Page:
3 ITEMS PINNED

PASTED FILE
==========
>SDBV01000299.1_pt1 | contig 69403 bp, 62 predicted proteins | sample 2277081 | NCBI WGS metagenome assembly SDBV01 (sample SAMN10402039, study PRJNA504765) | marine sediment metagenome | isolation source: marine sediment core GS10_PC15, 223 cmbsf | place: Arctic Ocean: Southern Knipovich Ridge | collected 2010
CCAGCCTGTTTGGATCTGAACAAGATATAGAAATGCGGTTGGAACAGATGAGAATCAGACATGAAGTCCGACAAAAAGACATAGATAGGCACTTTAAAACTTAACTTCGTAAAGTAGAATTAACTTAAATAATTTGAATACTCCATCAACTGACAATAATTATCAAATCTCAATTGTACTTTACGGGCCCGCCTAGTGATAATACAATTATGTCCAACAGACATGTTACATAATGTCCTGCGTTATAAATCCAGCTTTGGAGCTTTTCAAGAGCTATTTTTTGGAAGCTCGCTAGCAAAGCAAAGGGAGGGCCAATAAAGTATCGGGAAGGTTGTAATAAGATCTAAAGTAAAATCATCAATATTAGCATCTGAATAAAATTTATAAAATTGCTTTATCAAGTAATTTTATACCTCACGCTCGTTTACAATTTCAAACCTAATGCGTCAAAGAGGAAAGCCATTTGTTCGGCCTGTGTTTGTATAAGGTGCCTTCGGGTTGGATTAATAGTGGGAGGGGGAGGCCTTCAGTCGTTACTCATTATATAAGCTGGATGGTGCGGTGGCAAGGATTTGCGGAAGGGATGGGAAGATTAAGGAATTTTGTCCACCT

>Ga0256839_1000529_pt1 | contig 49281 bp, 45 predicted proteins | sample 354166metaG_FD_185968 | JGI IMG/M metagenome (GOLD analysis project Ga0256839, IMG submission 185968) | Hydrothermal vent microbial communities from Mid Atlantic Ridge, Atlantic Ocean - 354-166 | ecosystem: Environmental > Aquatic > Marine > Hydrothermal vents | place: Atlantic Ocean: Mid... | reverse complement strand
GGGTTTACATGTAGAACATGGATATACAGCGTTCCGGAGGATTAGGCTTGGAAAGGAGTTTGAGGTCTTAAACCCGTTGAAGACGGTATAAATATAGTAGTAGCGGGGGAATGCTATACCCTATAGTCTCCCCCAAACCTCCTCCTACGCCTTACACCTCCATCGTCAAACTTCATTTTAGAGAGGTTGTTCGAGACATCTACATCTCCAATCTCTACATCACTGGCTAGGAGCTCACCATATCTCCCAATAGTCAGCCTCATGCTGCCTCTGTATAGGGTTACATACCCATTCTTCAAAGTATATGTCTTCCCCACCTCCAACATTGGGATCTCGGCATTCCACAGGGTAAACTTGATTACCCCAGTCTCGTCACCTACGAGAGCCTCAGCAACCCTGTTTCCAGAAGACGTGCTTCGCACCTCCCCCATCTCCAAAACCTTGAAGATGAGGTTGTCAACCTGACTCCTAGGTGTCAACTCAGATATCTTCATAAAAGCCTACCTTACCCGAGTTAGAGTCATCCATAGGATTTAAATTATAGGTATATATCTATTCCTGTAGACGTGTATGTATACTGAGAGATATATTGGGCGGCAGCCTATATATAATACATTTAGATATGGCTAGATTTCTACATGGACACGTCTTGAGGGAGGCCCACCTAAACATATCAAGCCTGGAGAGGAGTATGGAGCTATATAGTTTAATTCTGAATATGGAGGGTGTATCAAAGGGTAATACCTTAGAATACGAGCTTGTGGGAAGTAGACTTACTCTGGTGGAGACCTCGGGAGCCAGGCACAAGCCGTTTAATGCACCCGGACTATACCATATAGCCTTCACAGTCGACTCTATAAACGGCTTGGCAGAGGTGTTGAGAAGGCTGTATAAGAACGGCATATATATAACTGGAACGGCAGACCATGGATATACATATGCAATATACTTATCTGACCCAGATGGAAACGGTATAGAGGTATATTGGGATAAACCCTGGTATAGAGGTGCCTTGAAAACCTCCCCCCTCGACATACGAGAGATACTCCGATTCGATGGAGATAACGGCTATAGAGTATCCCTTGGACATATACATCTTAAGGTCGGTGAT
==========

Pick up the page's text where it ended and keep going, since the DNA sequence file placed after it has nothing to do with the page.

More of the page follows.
Life in Burrows Channelled the Morphological Evolution of the Skull in Rodents: the Case of African Mole-Rats (Bathyergidae, Rodentia)